Search Results for "brilliant ideas"
Share October 23, 1994's comic on:
The Boss: "Our project is six months behind schedule." "Meanwhile, our technology has become obsolete and the users' requirements have changed." "Any suggestions?" Dilbert: "Let's stubbornly plod along and deliver the useless product that was originally requested." Wally: "That's the dumbest thing I've ever heard!" "We should restart every time something changes. That way we'll never be held accountable for results!" Alice: "You losers can work it out alone. I heard there's a job opening on project Caribou." The Boss: "Next on the agenda: our weekly team-building excercise." "
Share January 11, 1995's comic on:
Dilbert lies on his couch and Dogbert sits on the backrest. Dogbert says, "I'm starting my own venture capital firm." Dogbert continues, "I'm attracted to the concept of watching people with moronic ideas beg for money." Dilbert asks, "Will you actually finance anybody?" Dogbert replies, "That would sort of crimp the mirth."
Share March 09, 1995's comic on:
Dilbert, Wally, Alice, the Boss and another worker sit around a conference table. The Boss says, "From now on, the managers at my level will be called 'thought leaders.'" Dilbert and Wally stare at him in amazement. Dilbert asks Wally, "What's wrong with this picture?" The Boss's thoughts are shown to be empty.
Share April 13, 1995's comic on:
Dogbert, Wally and Dilbert sit around a conference table. Dogbert says, "You could offer free replacements for all the keyboards you sold without a 'Q,' or you could blame the media for blowing it out of proportion." Wally says, "Let's blame the media. They'll admit they were wrong and the whole thing will disappear." Dogbert says, "You have a brilliant grasp of human nature, Wally." Wally responds, "I know. My third wife always said the same thing."
Share February 17, 1996's comic on:
Dilbert sits on the couch with his knees bent. He hands a document to Dogbert and says, "Look at the agreement my company is forcing us to sign. They claim the rights to any idea an employee ever has." Dilbert looks at the document and says, "No problem. Just retype it with a few strategic omissions and sign it. They can't proofread every one." Dilbert asks, "Wouldn't that be dishonest?" Dogbert replies, "Maybe you could just show them some of your ideas and they'd grant a waiver."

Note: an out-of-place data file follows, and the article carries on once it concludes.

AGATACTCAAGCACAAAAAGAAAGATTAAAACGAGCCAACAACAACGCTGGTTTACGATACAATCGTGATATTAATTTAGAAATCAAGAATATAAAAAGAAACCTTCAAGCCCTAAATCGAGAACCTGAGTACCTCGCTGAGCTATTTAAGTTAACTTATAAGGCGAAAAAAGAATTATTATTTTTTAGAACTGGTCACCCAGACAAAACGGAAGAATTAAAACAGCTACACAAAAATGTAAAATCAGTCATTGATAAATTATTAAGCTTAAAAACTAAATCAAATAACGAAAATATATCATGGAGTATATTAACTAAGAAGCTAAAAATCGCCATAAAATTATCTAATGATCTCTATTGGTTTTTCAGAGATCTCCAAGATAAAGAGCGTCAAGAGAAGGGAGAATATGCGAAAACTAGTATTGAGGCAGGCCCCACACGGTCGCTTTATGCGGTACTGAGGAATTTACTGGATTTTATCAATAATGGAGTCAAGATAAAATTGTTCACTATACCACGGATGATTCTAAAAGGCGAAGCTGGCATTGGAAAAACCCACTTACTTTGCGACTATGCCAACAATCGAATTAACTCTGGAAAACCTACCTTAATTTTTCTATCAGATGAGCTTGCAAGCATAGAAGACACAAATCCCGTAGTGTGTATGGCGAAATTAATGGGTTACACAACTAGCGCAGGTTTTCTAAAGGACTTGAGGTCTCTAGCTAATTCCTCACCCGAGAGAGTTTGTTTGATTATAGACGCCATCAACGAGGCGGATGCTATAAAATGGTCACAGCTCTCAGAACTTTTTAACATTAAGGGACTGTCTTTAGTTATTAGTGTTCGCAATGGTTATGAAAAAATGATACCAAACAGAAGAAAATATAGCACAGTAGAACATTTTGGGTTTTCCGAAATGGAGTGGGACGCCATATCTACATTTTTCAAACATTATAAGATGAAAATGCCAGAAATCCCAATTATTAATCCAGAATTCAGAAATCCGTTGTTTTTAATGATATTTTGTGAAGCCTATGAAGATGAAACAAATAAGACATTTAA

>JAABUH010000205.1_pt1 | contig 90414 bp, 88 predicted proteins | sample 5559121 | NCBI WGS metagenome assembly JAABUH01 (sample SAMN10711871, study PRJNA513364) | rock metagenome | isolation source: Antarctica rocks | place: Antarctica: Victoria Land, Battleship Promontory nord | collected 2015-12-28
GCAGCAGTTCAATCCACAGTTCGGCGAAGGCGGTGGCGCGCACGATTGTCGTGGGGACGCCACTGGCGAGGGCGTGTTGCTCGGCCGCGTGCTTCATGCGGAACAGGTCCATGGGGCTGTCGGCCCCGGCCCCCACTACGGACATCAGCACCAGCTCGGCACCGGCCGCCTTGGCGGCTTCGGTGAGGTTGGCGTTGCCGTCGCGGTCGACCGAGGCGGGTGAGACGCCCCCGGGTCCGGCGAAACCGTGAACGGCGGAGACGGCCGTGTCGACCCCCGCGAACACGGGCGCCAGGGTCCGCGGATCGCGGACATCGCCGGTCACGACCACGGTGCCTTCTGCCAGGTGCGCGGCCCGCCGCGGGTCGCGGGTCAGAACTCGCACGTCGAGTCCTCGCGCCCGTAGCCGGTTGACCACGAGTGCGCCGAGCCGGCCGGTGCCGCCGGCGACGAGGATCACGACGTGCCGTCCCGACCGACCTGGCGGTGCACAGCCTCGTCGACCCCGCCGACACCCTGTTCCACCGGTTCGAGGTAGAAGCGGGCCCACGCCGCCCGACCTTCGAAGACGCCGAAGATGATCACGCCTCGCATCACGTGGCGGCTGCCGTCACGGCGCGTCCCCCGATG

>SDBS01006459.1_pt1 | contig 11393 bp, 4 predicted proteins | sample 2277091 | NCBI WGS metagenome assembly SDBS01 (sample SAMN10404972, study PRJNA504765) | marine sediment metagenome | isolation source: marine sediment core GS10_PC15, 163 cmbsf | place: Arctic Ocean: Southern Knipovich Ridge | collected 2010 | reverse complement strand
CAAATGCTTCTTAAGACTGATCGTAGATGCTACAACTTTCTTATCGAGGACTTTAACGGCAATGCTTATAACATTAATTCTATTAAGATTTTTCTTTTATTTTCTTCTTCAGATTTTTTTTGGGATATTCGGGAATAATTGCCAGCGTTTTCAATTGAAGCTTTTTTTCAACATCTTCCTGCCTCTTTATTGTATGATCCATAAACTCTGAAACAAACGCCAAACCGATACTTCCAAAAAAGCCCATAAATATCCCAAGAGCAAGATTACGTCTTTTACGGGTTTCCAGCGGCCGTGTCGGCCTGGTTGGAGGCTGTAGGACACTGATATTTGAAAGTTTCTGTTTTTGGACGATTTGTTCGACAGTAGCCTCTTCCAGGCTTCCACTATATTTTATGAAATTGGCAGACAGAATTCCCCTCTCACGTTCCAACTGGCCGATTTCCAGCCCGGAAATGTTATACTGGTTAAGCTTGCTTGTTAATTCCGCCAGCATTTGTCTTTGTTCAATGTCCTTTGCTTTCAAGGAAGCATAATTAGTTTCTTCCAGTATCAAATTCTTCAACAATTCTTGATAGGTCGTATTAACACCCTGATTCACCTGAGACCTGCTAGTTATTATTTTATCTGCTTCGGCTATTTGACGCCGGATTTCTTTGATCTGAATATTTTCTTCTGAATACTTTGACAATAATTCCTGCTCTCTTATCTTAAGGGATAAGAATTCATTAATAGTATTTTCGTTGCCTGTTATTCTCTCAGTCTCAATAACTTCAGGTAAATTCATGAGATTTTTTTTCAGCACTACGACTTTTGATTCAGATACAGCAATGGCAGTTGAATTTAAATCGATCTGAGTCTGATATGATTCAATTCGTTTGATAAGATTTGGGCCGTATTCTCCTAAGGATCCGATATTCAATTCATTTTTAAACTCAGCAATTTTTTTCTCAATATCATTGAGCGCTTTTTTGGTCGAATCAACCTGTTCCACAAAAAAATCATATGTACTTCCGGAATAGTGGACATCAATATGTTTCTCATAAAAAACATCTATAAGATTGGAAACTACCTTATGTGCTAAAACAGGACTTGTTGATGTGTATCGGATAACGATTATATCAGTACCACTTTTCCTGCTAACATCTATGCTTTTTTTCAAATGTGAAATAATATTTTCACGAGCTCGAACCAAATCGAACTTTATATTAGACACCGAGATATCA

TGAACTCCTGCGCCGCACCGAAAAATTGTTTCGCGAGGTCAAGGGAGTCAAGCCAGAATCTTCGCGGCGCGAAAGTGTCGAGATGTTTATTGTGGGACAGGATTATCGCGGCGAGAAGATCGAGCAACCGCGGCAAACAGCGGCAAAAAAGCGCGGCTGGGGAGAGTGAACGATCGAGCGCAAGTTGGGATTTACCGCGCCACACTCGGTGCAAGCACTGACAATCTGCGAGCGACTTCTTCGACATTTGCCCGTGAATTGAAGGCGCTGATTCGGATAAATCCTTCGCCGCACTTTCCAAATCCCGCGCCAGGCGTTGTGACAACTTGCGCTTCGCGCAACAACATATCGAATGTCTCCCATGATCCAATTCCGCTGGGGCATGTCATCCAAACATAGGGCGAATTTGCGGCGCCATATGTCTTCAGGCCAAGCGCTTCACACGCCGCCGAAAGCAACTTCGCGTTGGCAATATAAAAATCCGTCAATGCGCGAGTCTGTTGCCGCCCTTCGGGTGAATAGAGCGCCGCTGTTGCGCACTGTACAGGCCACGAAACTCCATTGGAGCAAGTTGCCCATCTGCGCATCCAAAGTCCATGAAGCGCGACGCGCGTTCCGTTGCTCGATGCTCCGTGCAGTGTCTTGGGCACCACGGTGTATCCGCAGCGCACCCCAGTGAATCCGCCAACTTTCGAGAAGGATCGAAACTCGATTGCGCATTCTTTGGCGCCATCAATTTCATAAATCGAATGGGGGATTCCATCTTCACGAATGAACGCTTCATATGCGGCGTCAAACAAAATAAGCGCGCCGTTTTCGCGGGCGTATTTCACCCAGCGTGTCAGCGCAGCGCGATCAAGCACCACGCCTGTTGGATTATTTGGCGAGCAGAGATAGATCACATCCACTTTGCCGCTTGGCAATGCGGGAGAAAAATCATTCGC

Share February 20, 1996's comic on:
The Boss says to Dilbert, "I moved our software development work to the impoverished nation of Elbonia." The Boss continues, "I'm brilliant. They write high-quality code for six cents a day! There's no risk!" Dilbert thinks, "Red alert!" In Elbonia, an Elbonian wearing a box on his head says, "Tomorrow, YOU be the computer." Another Elbonian stands in front of him pretending to type on a keyboard.
Share March 02, 1996's comic on:
Dogbert, Wally, Dilbert, Alice and another employee sit at a conference table. Dogbert says, "I think you'll agree that this meeting went smoothly with me as facilitator." Dogbert continues, "The breakthrough was when I realized I was the only one here with anything valuable to say." Dogbert concludes, "Let's have a moment of silence to honor me for my brilliant work despite being surrounded by dolts." Everyone at the table looks angry.
Share June 22, 1996's comic on:
Wally says to Dilbert, "The only employee suggestions that get accepted are the ones that are harmless and stupid." They sit down at a conference table and Wally continues, "I submitted some harmless and stupid ideas to test my theory." The Boss sits at his desk and reads a document that says, "Suggestion: Replace all #2 pencils with #4 pencils. The hard lead lasts longer yet costs the same." The Boss thinks, "That could work."
Share August 20, 1996's comic on:
Dilbert listens as Asok says to the Boss, "My idea is that everyone should be required to use small fonts. That way we'll save disk space." Asok continues, "And I've noticed that many people use entire colons in situations where a semicolon would do just fine." As they walk away, Asok says to Dilbert, "You're right, that was fun." Dilbert replies, "The real fun is when he describes his new ideas at the next staff meeting."
Share November 14, 1996's comic on:
Dilbert sits at a table with a woman. Dilbert says, "Your resume looks good, but we could only pay half of what you're making now. Are you interested?" The woman replies, "So . . . You're looking for a brilliant engineer who is actively seeking a pay cut?" Dilbert says, "Well, you have to consider the many intangibles." The woman asks, "Such as my savings account if I worked here?"